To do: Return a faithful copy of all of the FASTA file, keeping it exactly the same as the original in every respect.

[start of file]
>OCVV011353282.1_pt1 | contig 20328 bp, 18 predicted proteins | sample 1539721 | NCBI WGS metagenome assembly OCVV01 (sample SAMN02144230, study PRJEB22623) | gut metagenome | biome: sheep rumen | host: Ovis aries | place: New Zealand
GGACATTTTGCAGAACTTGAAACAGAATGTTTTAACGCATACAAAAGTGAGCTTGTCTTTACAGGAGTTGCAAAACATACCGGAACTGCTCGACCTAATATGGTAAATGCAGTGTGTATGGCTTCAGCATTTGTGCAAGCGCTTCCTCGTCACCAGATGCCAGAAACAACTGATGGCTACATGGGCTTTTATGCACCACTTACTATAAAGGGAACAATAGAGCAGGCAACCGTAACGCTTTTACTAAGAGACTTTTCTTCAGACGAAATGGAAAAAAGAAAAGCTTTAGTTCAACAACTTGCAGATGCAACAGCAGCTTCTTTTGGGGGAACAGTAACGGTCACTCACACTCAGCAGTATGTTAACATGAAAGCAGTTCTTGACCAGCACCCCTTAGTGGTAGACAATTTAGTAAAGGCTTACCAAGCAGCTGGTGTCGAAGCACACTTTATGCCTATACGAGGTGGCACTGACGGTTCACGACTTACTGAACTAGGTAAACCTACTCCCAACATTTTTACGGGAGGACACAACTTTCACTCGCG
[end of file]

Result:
>OCVV011353282.1_pt1 | contig 20328 bp, 18 predicted proteins | sample 1539721 | NCBI WGS metagenome assembly OCVV01 (sample SAMN02144230, study PRJEB22623) | gut metagenome | biome: sheep rumen | host: Ovis aries | place: New Zealand
GGACATTTTGCAGAACTTGAAACAGAATGTTTTAACGCATACAAAAGTGAGCTTGTCTTTACAGGAGTTGCAAAACATACCGGAACTGCTCGACCTAATATGGTAAATGCAGTGTGTATGGCTTCAGCATTTGTGCAAGCGCTTCCTCGTCACCAGATGCCAGAAACAACTGATGGCTACATGGGCTTTTATGCACCACTTACTATAAAGGGAACAATAGAGCAGGCAACCGTAACGCTTTTACTAAGAGACTTTTCTTCAGACGAAATGGAAAAAAGAAAAGCTTTAGTTCAACAACTTGCAGATGCAACAGCAGCTTCTTTTGGGGGAACAGTAACGGTCACTCACACTCAGCAGTATGTTAACATGAAAGCAGTTCTTGACCAGCACCCCTTAGTGGTAGACAATTTAGTAAAGGCTTACCAAGCAGCTGGTGTCGAAGCACACTTTATGCCTATACGAGGTGGCACTGACGGTTCACGACTTACTGAACTAGGTAAACCTACTCCCAACATTTTTACGGGAGGACACAACTTTCACTCGCG